Imaging with equipment that combines positron emission tomography and computed tomography (PET/CT) provides the special benefits of both in one procedure, that is, a highly sensitive imaging technique used in oncology, cardiology, neurology and in infectious and inflammatory diseases. The information from the PET scan and from the CT scan are very different but complementary to each other. The PET scan shows areas with increased metabolic activity, while the CT scan shows detailed anatomical locations. A combination of these two images together enables a doctor to tell whether a region with high metabolic activity is significant, and if so, to state definitively where that location is. Often the PET/CT is repeated to monitor the effect of treatment of a particular disease. Most commonly PET utilizes 18F-FDG as a radiotracer, the short half life of which (110 min) reduces radiation exposure compared with other commonly used radionuclides such as 99mTechnetium (6 hours) and 201Thallium (72 hours).
The radiation exposure from 18F results in internal exposure to the patient and low level external exposure to other people in their vicinity. The radiation (X rays) from the CT scanner only radiates the patient and only during the CT scan. Whenever a repeat PET/CT scan is necessary, it should be performed with low dose CT.
A PET/CT test has two components: a PET scan and a CT, which are done together. The radiation exposure from CT has a very wide range depending on the type of the test, the area of the body scanned and the purpose of the test. In its simplest form, a CT scan is used only for the localization of abnormalities seen on a PET scan (non-diagnostic scan). The radiation dose from such a scan can be low (e.g. an effective dose of about 7 mSv for a whole body study). However, the effective dose from a high resolution diagnostic scan can be quite high (up to 30 mSv for a whole body CT scan). The effective dose from a PET scan is modest and depends on the activity of the injected FDG (18F-Fluoro deoxyglucose) and is typically 8 mSv for adults using 400 MBq and is the same whether a part of the body or the whole body is imaged. Major reductions in radiation doses from PET/CT scans can be achieved by modifying the acquisition parameters for CT. Conventional radiographic examinations such as chest, abdominal and bone X rays also give a radiation dose but only a fraction of that resulting from a CT examination. Examinations such as ultrasonography and magnetic resonance (MR) imaging do not involve exposure to ionizing radiation. Further information on dose reduction in CT-examinations can be found »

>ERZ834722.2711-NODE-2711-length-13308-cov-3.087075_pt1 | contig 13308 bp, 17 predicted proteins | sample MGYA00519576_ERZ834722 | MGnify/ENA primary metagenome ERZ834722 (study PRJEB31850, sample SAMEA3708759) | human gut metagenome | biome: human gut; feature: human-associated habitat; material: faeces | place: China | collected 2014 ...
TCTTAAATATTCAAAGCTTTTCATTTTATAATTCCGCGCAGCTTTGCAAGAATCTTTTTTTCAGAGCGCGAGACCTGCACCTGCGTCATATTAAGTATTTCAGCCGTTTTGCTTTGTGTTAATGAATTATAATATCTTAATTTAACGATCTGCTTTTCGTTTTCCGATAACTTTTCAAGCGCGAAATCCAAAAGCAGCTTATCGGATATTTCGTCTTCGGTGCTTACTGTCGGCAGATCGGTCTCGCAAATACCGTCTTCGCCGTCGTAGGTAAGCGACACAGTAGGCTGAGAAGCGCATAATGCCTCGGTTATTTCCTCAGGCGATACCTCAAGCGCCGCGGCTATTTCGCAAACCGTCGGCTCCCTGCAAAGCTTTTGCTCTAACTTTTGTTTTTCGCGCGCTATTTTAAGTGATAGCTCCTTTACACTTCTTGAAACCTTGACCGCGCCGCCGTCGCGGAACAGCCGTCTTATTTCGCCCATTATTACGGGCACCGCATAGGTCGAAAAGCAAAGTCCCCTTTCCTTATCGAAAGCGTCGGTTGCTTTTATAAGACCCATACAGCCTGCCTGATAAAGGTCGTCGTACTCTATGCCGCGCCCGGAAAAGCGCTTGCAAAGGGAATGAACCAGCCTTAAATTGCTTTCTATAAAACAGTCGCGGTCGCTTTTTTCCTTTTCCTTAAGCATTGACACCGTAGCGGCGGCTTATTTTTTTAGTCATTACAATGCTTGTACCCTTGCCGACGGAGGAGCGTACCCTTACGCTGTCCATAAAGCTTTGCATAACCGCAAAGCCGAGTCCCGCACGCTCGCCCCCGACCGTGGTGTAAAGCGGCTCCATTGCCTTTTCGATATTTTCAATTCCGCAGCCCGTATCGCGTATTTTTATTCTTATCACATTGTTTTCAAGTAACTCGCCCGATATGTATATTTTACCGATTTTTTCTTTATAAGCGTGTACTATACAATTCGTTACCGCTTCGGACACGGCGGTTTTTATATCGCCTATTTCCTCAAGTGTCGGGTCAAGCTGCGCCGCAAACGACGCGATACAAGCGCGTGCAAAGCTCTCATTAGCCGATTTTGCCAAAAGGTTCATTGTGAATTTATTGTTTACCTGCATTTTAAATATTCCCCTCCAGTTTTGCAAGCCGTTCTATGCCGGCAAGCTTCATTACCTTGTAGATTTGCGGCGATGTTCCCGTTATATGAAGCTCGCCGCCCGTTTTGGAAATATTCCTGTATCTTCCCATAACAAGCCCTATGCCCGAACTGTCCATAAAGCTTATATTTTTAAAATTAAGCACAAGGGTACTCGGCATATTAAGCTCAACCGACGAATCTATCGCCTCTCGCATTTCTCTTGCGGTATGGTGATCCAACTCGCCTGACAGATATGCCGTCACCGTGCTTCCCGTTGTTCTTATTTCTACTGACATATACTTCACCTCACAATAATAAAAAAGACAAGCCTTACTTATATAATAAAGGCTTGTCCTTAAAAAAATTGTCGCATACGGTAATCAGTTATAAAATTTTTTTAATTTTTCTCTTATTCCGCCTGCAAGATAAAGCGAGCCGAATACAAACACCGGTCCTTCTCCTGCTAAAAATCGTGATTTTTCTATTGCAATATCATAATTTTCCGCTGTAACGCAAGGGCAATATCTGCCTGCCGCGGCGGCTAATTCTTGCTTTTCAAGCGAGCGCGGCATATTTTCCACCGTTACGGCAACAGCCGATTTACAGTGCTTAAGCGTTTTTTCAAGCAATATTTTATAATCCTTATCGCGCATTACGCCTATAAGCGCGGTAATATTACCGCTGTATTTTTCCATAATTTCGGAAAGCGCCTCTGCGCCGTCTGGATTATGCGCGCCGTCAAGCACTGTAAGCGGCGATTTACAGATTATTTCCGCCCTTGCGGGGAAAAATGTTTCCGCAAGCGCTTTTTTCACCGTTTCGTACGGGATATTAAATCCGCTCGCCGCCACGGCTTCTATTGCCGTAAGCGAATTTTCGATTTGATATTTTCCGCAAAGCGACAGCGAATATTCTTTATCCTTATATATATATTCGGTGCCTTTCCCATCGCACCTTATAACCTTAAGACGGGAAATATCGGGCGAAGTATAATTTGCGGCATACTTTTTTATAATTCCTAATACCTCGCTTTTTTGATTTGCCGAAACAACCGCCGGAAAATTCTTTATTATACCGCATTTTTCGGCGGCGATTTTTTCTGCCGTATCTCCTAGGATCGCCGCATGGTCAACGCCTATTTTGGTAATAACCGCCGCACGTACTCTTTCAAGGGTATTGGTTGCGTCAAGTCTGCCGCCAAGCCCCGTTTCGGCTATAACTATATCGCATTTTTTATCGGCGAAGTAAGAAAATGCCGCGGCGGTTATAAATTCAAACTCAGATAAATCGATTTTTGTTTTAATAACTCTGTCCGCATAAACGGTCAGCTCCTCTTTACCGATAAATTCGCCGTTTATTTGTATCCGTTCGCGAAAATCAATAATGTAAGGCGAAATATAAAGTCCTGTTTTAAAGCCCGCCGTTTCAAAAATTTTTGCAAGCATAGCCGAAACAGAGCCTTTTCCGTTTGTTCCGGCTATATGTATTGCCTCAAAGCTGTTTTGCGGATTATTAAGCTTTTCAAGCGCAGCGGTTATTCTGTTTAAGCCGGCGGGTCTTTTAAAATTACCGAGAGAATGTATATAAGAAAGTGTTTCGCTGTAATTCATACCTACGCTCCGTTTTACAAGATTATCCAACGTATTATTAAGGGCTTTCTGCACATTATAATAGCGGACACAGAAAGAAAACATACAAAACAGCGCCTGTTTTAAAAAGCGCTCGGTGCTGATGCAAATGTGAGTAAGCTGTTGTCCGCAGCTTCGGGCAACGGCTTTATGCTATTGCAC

Yes. Radiation effects are known to be cumulative in nature. However, the repair mechanisms in the body are quite active and spacing the procedures with suitable time intervals helps reduce radiation effects, as is done in radiotherapy. At the moment there is no formal mechanism to record and track cumulative radiation exposure to a patient, as is done for staff. Patients are advised in their own interest to let all physicians know about their previous radiological examinations.
No. Although a small amount of radioactive glucose is injected for the PET examination, this will not affect the diabetes. It is important, however, that the PET imaging team are aware that the patient has diabetes, to ensure that the best results can be achieved from the scan and unnecessary radiation dose is avoided.
The PET scan will not affect the performance of these investigations. However, if other imaging tests are also planned, it is important to avoid any unnecessary duplication of the tests by ensuring that all physicians involved in the patient’s care are aware of the imaging tests being performed on the patient.
Yes. Children are more sensitive to radiation than adults. All radiation carries a theoretical risk of inducing cancer. The effective dose to the patient from a typical PET/CT examination may be in the range of 5-18 mSv. If the procedure is justified and is expected to give significant benefit to the patient, the benefit/risk ratio is high. Thus it is important to justify each examination. Once the procedure is justified, it is necessary to perform the procedure with due optimization so as to reduce the radiation dose to the patient without compromising diagnostic information.
It is advisable not to bring children along to the PET/CT centre. Following injection of radioactive material and before the scan starts, it is important that the patient is relaxed, so that the staff can get the best scan possible. The radiation exposure to accompanying child from the patient, although small, is better avoided as far as possible.